So, in a fairly mundane-looking city of mainly modern concrete apartment blocks, there's only a few architectural set pieces that hint at its former glories – mostly churches and a few government buildings. To get a good perspective on this re-built city, we climbed up the hills behind the port to visit a couple of the churches that there were funds to reconstruct.
From the Montealto Sanctuary, we got great views across the Straits of Messina, the 2-mile wide gap between Sicily and mainland Italy. As one of the vital trade routes for shipping crossing the Mediterranean, historic Messina attracted a lot of lucrative trade into its large harbour. But, the Straits that brought the city all that wealth, were also to be its undoing, because underneath them lies the geological fault that has brought it regular disasters over the centuries.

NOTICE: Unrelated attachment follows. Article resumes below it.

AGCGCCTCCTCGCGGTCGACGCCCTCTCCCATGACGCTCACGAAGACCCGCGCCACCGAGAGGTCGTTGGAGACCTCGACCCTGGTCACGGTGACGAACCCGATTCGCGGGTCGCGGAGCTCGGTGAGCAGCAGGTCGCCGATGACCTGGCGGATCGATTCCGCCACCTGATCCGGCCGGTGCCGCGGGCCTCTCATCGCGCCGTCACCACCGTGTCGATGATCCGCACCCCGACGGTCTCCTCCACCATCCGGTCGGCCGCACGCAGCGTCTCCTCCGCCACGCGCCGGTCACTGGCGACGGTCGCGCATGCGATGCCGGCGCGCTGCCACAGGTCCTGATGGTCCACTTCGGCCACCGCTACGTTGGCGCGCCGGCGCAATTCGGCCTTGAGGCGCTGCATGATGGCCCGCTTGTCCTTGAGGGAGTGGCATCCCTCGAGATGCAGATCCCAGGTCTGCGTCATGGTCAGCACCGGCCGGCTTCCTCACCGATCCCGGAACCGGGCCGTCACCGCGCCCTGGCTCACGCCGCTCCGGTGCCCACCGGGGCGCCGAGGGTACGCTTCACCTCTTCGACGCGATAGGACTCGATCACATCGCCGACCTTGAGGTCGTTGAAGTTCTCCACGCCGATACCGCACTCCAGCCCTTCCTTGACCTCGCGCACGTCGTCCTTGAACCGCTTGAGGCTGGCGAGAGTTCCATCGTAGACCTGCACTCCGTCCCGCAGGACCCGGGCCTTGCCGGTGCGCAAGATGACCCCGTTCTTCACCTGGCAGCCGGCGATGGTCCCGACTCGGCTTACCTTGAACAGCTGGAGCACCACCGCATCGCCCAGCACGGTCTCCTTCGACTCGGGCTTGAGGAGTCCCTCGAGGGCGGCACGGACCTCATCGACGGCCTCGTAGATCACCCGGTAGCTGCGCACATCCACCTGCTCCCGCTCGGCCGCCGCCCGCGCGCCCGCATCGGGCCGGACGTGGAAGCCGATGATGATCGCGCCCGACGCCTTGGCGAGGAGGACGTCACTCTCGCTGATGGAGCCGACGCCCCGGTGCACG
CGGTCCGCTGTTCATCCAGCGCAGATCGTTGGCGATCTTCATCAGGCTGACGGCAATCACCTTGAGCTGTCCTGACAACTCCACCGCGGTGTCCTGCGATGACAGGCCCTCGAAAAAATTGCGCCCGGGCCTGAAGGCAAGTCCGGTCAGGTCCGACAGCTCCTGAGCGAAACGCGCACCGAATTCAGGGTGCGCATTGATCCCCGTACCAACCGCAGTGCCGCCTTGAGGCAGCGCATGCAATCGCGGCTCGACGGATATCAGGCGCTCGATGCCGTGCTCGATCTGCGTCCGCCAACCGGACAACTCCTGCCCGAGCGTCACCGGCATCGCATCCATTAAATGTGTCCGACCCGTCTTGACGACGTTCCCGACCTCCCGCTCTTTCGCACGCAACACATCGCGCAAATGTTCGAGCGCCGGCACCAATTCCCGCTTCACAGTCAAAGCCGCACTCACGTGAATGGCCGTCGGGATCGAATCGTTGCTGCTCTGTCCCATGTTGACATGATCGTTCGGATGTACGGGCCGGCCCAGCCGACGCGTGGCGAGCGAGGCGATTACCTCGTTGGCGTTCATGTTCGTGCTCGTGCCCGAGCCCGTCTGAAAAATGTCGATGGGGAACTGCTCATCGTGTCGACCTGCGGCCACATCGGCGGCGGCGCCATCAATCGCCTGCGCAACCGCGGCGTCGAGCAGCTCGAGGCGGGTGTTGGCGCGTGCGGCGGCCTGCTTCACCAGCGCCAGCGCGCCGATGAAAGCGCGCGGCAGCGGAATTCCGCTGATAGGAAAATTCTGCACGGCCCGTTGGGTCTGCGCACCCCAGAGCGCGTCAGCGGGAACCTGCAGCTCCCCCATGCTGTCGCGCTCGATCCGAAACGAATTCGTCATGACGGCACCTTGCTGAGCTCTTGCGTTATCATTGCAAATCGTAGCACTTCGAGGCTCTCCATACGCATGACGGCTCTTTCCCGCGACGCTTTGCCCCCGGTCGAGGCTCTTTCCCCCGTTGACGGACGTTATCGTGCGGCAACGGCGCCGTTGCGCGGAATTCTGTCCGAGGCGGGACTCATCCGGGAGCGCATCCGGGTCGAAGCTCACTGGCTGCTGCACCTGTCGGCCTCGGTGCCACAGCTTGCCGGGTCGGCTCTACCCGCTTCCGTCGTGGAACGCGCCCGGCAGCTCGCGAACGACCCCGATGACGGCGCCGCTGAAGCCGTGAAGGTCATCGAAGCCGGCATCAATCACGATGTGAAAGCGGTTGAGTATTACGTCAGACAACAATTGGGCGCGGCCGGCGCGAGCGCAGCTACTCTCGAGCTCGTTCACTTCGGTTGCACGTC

We then went to the next hill to visit the Church of Christ the King. Like much of the city, the church is undergoing restoration at the moment, but we were able to visit one of the old medieval bastions that's part of the complex – the only one left from Messina's medieval city walls. Our tour also took us to the city's old dungeons (hidden in a modern school) – the dungeons had a secret underground passage that connected them to the main town square, so that the condemned criminals wouldn't be attacked and killed on their way down to meet the hangman, thus depriving him of his job.
We stopped for a couple of cannoli (voted the best ever by Tracy, who's become a cannoli aficionado), before watching the comically slow-motion astronomical clock of the Cathedral "thrill" its audience of bemused tourists.
Messina might not have the grandeur or streetlife of Naples, but it's a more manageable place. And, without fail, the people we met were some of the friendliest you can meet – not a Mafioso in sight.